East Hampton Supervisor’s 2016 Budget Beefs Up Police, Code Enforcement

Larry Cantwell, center, at a meeting at the Montauk Firehouse in July
Larry Cantwell, center, at a meeting at the Montauk Firehouse in July

East Hampton Town Supervisor Larry Cantwell has unveiled his $73.5 million budget for 2016, a 2.75 percent spending increase over last year.

The budget includes $625,000 in additional funding for the hiring of three new police officers, one code enforcement officer, one fire marshal, one building inspector, and one assistant town attorney, after calls from the public this year for more work to control the summer’s relentless partying, especially in Montauk.

Mr. Cantwell said the cost of the new staffing is “entirely offset by the lower debt costs on bonds and the reduction in the Scavenger Waste District Fund.”

The town closed its scavenger waste plant last year and plans to pay off all of the district’s debt in 2017.

The total tax levy increase is 1.82 percent — $176,732 below the New York State-imposed tax levy cap.

Mr. Cantwell said in his budget statement that the $176,732 can be applied toward the town’s 2017 budget, “providing the town with additional flexibility to address issues in 2017 that arise during the 2016 budget year.”

“The 2016 tentative operating budget for the Town of East Hampton further improves the quality of life for our residents by providing funding to bolster enforcement of the Town Code and laws, addressing planning needs for infrastructure improvements, and ensuring that internal controls are in place to protect our assets,” said Mr. Cantwell in his budget statement. “This has been accomplished while maintaining the strong financial and budgetary controls that have resulted in the town achieving its highest credit rating in nearly ten years.”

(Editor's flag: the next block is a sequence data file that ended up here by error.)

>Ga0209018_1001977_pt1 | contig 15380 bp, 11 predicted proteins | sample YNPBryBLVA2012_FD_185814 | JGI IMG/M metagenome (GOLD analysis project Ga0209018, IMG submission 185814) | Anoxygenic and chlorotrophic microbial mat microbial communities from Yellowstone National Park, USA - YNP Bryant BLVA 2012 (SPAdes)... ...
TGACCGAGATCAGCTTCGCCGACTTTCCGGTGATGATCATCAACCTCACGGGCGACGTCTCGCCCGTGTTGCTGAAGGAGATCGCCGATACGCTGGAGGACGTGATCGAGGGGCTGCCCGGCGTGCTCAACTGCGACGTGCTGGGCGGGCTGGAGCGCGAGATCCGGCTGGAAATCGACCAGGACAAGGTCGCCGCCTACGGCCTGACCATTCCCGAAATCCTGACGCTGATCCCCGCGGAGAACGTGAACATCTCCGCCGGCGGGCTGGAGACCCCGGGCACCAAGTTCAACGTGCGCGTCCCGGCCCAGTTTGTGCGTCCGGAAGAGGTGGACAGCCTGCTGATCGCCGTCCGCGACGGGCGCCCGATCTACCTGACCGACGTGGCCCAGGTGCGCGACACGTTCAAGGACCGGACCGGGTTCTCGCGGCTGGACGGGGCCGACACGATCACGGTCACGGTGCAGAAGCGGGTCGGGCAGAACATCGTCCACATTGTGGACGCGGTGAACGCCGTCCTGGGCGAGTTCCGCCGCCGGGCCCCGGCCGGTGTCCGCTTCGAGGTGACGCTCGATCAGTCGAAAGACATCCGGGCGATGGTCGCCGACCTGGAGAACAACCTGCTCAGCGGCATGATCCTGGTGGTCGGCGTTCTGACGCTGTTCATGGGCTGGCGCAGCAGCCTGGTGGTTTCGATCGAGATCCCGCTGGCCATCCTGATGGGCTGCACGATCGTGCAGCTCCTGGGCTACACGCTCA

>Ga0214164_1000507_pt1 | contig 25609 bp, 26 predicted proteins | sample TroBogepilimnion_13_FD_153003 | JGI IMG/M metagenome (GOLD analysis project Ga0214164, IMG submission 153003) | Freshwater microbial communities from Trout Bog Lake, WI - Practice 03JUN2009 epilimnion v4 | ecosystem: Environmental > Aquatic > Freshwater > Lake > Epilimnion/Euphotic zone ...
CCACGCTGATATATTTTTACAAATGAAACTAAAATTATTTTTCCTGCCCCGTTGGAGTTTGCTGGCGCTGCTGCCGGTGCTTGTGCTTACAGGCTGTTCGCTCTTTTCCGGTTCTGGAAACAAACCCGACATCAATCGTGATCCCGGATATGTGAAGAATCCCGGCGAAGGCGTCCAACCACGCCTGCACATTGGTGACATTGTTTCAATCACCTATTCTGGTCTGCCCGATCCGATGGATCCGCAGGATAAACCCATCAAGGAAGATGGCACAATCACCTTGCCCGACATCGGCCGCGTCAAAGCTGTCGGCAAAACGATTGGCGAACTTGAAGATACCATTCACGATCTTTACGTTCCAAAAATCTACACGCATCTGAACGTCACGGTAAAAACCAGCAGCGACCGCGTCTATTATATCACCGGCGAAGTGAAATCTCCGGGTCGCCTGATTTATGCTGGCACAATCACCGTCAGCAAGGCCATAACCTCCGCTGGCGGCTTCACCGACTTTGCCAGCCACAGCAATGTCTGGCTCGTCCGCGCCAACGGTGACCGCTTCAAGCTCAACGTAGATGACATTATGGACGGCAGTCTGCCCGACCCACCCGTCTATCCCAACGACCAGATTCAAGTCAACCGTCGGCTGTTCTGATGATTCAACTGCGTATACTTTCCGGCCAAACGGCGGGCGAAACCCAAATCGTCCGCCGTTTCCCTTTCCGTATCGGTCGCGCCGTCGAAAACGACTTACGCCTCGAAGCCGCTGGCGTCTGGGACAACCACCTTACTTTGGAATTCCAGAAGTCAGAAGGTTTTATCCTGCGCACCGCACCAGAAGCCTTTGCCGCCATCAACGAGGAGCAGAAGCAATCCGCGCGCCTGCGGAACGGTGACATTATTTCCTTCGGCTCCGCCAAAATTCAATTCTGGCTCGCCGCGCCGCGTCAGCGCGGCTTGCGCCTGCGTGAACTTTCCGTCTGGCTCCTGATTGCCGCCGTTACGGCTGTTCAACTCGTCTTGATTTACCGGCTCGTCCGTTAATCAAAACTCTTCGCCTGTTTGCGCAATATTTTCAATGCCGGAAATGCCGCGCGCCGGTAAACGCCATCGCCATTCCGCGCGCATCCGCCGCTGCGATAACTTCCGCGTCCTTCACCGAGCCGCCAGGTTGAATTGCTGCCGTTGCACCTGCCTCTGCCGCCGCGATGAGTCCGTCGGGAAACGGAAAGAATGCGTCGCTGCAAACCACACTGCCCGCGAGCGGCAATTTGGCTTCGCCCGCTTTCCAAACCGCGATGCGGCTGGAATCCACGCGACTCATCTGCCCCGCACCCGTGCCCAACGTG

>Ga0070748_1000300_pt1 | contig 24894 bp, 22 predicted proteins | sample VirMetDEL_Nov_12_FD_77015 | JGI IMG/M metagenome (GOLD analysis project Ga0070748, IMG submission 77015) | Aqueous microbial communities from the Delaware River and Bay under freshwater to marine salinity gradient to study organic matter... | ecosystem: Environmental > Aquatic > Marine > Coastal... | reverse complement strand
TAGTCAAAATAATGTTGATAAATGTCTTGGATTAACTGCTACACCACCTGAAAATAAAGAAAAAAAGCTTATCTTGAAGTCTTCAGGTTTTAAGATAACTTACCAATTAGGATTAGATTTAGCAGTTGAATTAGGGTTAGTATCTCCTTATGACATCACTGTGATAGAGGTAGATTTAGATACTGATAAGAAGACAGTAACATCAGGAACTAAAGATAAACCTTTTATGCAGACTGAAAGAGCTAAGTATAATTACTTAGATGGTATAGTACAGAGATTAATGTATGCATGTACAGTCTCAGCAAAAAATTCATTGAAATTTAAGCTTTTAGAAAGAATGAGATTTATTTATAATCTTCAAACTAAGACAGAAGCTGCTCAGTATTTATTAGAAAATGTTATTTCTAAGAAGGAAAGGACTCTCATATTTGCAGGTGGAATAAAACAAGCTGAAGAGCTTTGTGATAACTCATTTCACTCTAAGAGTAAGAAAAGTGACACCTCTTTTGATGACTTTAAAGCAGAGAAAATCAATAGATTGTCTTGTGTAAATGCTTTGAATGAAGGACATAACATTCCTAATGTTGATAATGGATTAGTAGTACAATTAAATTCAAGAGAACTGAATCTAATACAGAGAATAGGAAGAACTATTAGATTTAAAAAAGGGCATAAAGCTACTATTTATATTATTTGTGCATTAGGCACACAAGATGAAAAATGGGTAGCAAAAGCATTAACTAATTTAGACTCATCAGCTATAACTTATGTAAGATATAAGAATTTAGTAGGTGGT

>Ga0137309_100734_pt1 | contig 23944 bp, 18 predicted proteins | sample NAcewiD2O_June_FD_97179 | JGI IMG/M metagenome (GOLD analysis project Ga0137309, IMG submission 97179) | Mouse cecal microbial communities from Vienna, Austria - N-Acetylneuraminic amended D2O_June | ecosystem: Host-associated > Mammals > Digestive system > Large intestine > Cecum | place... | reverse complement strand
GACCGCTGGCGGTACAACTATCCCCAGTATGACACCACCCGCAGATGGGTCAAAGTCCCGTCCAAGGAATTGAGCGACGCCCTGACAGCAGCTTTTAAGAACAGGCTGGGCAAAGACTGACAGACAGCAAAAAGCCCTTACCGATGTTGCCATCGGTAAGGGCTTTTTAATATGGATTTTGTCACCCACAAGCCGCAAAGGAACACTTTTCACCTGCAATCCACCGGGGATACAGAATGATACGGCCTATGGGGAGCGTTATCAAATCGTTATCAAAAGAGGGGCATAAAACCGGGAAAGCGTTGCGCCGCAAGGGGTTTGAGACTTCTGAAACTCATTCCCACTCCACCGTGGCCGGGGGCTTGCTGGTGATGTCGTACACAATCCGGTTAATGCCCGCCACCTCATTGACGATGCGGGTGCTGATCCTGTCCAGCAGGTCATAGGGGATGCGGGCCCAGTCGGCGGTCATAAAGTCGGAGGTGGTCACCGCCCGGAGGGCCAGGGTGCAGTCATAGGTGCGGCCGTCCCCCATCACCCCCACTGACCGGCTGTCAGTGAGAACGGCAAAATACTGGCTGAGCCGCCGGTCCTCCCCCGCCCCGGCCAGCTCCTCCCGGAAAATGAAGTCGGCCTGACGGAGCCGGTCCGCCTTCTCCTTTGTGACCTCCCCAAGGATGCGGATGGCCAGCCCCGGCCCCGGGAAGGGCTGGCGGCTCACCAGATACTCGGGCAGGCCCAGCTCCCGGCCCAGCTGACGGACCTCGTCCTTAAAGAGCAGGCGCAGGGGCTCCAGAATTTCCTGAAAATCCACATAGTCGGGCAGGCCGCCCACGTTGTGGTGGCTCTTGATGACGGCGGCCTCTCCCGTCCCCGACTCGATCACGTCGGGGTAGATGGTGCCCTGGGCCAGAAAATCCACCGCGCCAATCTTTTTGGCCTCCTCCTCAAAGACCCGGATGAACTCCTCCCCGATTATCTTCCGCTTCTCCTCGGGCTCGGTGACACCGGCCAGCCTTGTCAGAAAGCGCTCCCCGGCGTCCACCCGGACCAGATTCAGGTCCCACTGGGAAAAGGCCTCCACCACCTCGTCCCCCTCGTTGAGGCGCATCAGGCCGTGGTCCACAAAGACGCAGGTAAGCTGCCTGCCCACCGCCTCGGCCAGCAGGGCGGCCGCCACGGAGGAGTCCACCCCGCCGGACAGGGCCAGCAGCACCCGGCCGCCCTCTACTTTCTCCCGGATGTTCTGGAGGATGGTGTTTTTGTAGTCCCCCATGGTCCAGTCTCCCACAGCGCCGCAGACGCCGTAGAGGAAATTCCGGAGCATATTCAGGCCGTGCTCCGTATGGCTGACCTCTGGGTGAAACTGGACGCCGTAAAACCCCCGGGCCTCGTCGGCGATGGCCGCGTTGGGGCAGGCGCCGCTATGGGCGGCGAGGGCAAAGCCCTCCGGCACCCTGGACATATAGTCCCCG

Mr. Cantwell said other increases in the budget include $345,000 for employee health insurance, $65,000 for snow removal and $55,000 for workers compensation, but are largely offset by a $580,000 decrease in retirement contributions and $315,000 in reduced debt service due to refinancing and retirement of town debt.

If approved by the town board by Nov. 20, town taxes will increase by 1.67 percent for East Hampton residents who live outside of villages and by just .48 percent for village residents.

The owners of a $1 million home outside of villages would pay $34 more in town taxes next year and the owners of the same home within a village would pay $4 more in town taxes.

Mr. Cantwell’s budget also relies on slightly more than $1 million from the town’s fund reserve, down from more than $3 million in 2015.

The budget includes $50,000 for engineering for infrastructure improvements; $22,000 to upgrade the town website and $155,000 for water-quality monitoring and improvements.

It also provides funding for education and health initiatives, including $80,000 for The East Hampton Day Care Center, $35,000 for the Project Most after-school program and $5,000 for the Montauk Youth Program. It also includes $50,000 for Phoenix House’s substance abuse counseling; $25,000 for the South Fork Health Initiative, which focuses on mental health; $5,000 for The Retreat; $2,500 for the Pediatric Dental Fund and $5,000 for the East End Disabilities Group.

“This tentative budget provides the funds necessary for the education, health, well-being and safety of our residents; the fair and effective enforcement of our town code and laws; as well as protection for the environment and advances in infrastructure and technology,” said Mr. Cantwell. “The budget accomplishes a lot while not piercing the state-mandated tax cap. It keeps tax rates down and limits spending increases. We are achieving all of this by cutting costs and applying those resources to address the major issues of concern to the residents of the Town of East Hampton, today and in the future.”

The full budget is available online here.

 

Beth Young

Beth Young has been covering the East End since the 1990s. In her spare time, she runs around the block, tinkers with bicycles, tries not to drown in the Peconic Bay and hopes to grow the perfect tomato. You can send her a message at editor@eastendbeacon.com

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